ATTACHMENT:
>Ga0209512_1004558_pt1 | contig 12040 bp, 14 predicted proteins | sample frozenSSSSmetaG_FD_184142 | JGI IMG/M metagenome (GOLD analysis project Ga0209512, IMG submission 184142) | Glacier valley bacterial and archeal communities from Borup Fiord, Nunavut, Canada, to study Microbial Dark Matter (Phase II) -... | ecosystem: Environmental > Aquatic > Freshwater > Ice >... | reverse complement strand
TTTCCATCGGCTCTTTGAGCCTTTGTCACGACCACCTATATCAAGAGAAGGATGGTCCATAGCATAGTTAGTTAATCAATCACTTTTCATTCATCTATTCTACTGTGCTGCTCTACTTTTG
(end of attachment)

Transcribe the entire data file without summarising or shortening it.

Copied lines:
>Ga0209512_1004558_pt1 | contig 12040 bp, 14 predicted proteins | sample frozenSSSSmetaG_FD_184142 | JGI IMG/M metagenome (GOLD analysis project Ga0209512, IMG submission 184142) | Glacier valley bacterial and archeal communities from Borup Fiord, Nunavut, Canada, to study Microbial Dark Matter (Phase II) -... | ecosystem: Environmental > Aquatic > Freshwater > Ice >... | reverse complement strand
TTTCCATCGGCTCTTTGAGCCTTTGTCACGACCACCTATATCAAGAGAAGGATGGTCCATAGCATAGTTAGTTAATCAATCACTTTTCATTCATCTATTCTACTGTGCTGCTCTACTTTTG